. . .. there's lots to know about wine. Wine has taste, wine has aroma. It has value, it has compatibilities; each wine has an agricultural history and particular storage and handling requirements. We can spend a lifetime learning them. But the person who wants to please his guests and maximize his hospitality business needs to know one very important thing: wine has meaning.
Suspecting how much of their culture I'm completely missing, I will talk about the meaning of tea here in Vietnam. I'm hoping for a little glimmer, hands across the water, stuff like that. Kumbaya.
The other problem is personal. I can no longer taste wine myself. There's nothing wrong with my sense of smell, what's happened is that the radiation killed my salivary glands so my l mouth is typically dry. The tannin in red wine, which usually binds with the salivary protein mucin, instead binds to the Lynn protein of my own personal flesh. Tannin extracts water from protein. In a normal mouth, tannin turns saliva into water which is washed away by the wine, leaving a dry mouth. (Dry wine dries. Get it?) In my mouth, tannin ignites. It attacks the proteins in my tissues and it burns. The acid in white wine is a little less painful, but it ain't fun either. The red wine that I used to drink now drinks me back.
So here I am, talking passionately about wine. I'm smelling to make sure the stuff is good before I pour for the students. I'm telling them about my passion for the stuff and everything it means to some of their potential guests and then I say:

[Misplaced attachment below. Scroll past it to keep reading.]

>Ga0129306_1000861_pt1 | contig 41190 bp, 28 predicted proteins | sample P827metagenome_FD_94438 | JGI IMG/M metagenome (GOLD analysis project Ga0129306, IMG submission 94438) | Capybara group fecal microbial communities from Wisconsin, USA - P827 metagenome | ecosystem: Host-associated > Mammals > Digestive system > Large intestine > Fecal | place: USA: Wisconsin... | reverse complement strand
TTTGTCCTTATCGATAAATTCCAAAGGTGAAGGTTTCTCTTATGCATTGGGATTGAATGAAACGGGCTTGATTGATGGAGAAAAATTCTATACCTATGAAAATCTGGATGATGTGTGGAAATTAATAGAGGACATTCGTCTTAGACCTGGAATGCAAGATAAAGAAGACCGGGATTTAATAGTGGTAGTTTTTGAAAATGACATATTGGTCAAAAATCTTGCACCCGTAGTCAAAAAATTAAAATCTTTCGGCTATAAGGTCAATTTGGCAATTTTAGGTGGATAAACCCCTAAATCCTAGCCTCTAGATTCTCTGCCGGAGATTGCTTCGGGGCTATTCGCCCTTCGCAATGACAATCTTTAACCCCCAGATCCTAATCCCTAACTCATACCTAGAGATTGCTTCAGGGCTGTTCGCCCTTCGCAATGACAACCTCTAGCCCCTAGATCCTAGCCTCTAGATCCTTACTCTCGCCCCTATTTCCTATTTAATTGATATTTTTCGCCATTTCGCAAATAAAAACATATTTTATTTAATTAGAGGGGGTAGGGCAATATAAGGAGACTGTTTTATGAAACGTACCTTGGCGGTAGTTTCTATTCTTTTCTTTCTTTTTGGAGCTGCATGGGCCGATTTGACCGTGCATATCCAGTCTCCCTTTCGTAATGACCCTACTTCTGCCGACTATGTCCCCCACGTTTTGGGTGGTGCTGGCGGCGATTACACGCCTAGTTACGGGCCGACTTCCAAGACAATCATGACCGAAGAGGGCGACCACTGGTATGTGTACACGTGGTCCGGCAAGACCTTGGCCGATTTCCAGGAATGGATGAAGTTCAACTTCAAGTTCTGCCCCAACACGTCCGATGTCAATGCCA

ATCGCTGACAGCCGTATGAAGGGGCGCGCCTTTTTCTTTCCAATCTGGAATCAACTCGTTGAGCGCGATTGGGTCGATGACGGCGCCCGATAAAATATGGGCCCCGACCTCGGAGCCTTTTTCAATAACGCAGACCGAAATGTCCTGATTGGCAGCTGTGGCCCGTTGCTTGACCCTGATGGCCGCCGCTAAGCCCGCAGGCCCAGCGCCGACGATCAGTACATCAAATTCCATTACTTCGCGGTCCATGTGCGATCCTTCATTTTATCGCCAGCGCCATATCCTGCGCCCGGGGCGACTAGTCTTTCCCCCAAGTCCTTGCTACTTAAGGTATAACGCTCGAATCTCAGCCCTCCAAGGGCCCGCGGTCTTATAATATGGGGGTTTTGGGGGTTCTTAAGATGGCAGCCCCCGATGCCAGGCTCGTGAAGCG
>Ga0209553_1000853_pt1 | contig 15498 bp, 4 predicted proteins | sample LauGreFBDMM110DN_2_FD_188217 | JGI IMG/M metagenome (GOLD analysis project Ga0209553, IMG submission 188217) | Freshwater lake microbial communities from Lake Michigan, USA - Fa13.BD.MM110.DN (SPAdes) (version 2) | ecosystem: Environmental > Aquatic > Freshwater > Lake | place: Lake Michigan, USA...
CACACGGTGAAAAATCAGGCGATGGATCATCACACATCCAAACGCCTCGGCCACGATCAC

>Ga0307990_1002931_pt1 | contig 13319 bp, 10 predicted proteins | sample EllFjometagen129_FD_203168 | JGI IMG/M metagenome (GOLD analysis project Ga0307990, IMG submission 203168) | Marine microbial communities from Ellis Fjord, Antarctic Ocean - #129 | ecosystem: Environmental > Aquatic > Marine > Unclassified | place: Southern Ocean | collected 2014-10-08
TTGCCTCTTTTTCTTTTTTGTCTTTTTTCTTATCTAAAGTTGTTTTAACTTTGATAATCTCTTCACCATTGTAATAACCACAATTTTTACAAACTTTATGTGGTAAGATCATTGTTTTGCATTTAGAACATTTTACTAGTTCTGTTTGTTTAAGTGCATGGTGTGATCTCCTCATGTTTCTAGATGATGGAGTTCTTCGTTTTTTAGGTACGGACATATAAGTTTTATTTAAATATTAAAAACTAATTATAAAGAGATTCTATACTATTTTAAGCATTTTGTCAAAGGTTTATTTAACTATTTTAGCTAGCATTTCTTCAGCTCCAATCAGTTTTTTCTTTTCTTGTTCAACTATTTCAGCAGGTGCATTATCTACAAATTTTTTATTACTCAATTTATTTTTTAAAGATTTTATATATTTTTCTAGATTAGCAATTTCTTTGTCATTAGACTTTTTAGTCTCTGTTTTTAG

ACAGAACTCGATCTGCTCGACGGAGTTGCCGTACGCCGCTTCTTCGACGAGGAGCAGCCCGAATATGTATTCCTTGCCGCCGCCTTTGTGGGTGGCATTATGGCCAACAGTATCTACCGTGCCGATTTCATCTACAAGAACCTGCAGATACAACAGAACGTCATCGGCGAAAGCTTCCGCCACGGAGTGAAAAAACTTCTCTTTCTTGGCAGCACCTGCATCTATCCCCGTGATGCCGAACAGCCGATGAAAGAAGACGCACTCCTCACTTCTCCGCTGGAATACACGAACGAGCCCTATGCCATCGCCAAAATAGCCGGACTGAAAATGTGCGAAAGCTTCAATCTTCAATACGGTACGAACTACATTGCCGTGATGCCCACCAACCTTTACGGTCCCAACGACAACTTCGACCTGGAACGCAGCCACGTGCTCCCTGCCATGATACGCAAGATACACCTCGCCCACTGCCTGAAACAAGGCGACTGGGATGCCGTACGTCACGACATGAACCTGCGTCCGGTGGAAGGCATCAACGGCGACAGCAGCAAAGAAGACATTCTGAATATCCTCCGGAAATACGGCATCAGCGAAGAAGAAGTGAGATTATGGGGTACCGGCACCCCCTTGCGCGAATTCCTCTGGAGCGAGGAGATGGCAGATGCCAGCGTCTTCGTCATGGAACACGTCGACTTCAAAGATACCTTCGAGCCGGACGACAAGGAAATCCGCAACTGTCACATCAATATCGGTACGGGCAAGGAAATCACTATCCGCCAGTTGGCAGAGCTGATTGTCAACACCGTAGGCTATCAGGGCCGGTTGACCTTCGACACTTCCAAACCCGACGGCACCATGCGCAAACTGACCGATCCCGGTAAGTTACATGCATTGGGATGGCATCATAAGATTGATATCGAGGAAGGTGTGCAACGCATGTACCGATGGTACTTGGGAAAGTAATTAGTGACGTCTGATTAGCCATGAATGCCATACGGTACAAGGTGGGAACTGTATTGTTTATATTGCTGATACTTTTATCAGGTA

wine is well suited to carry all these meanings: at it's best, it's flavor is complex and intense. It comes in thousands of variations and its ability to ennoble the taste of most food is near-miraculous. All of the other meanings are built on the taste and that's what we're here to explore today.
And I can't taste a thing: I'm a deaf musician, a blind photographer. Now you might think that this would leave me depressed or at least sad and we can both be surprised when I tell you that it doesn't. For one thing, I have wondrous, beautiful beer to console me. (hey, I could write a book) For another, I remember that I just escaped across a particularly dangerous burning bridge and it seems reasonable that there would be a toll. Wine done good by me-no complaints. Better yet, it's even possible that one of these youngsters will leave with a curiosity that grows into an interest that becomes a passion. L'chaim.